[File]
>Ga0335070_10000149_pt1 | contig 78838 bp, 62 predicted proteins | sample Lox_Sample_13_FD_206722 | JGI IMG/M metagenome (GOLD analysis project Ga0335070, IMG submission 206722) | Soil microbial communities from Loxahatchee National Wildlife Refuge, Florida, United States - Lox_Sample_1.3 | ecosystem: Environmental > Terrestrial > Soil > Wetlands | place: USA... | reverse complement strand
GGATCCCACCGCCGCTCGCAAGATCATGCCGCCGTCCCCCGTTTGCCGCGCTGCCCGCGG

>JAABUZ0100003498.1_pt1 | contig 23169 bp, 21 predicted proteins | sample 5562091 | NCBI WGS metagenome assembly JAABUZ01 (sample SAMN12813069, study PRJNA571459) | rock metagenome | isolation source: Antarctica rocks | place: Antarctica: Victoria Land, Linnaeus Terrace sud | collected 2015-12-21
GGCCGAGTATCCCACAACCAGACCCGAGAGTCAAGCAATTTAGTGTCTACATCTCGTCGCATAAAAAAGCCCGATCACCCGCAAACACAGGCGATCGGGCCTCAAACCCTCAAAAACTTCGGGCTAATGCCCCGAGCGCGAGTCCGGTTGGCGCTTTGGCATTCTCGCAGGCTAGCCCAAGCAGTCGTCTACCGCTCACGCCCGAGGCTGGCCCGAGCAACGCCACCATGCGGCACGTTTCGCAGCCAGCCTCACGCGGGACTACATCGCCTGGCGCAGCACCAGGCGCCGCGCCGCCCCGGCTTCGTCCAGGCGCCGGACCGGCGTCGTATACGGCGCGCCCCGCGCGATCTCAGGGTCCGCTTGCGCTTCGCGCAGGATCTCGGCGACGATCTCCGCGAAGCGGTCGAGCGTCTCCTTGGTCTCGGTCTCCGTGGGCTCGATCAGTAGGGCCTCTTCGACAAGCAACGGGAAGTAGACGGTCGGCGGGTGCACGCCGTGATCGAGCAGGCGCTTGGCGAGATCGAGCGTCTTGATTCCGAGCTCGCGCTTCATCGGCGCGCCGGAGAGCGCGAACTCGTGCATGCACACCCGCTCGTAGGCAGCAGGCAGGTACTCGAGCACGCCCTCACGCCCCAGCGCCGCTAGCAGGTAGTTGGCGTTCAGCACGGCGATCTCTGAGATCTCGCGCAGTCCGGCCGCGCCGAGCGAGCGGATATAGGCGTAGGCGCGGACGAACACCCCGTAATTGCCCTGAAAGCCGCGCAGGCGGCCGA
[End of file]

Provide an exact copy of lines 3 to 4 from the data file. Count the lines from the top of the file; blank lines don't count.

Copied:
>JAABUZ0100003498.1_pt1 | contig 23169 bp, 21 predicted proteins | sample 5562091 | NCBI WGS metagenome assembly JAABUZ01 (sample SAMN12813069, study PRJNA571459) | rock metagenome | isolation source: Antarctica rocks | place: Antarctica: Victoria Land, Linnaeus Terrace sud | collected 2015-12-21
GGCCGAGTATCCCACAACCAGACCCGAGAGTCAAGCAATTTAGTGTCTACATCTCGTCGCATAAAAAAGCCCGATCACCCGCAAACACAGGCGATCGGGCCTCAAACCCTCAAAAACTTCGGGCTAATGCCCCGAGCGCGAGTCCGGTTGGCGCTTTGGCATTCTCGCAGGCTAGCCCAAGCAGTCGTCTACCGCTCACGCCCGAGGCTGGCCCGAGCAACGCCACCATGCGGCACGTTTCGCAGCCAGCCTCACGCGGGACTACATCGCCTGGCGCAGCACCAGGCGCCGCGCCGCCCCGGCTTCGTCCAGGCGCCGGACCGGCGTCGTATACGGCGCGCCCCGCGCGATCTCAGGGTCCGCTTGCGCTTCGCGCAGGATCTCGGCGACGATCTCCGCGAAGCGGTCGAGCGTCTCCTTGGTCTCGGTCTCCGTGGGCTCGATCAGTAGGGCCTCTTCGACAAGCAACGGGAAGTAGACGGTCGGCGGGTGCACGCCGTGATCGAGCAGGCGCTTGGCGAGATCGAGCGTCTTGATTCCGAGCTCGCGCTTCATCGGCGCGCCGGAGAGCGCGAACTCGTGCATGCACACCCGCTCGTAGGCAGCAGGCAGGTACTCGAGCACGCCCTCACGCCCCAGCGCCGCTAGCAGGTAGTTGGCGTTCAGCACGGCGATCTCTGAGATCTCGCGCAGTCCGGCCGCGCCGAGCGAGCGGATATAGGCGTAGGCGCGGACGAACACCCCGTAATTGCCCTGAAAGCCGCGCAGGCGGCCGA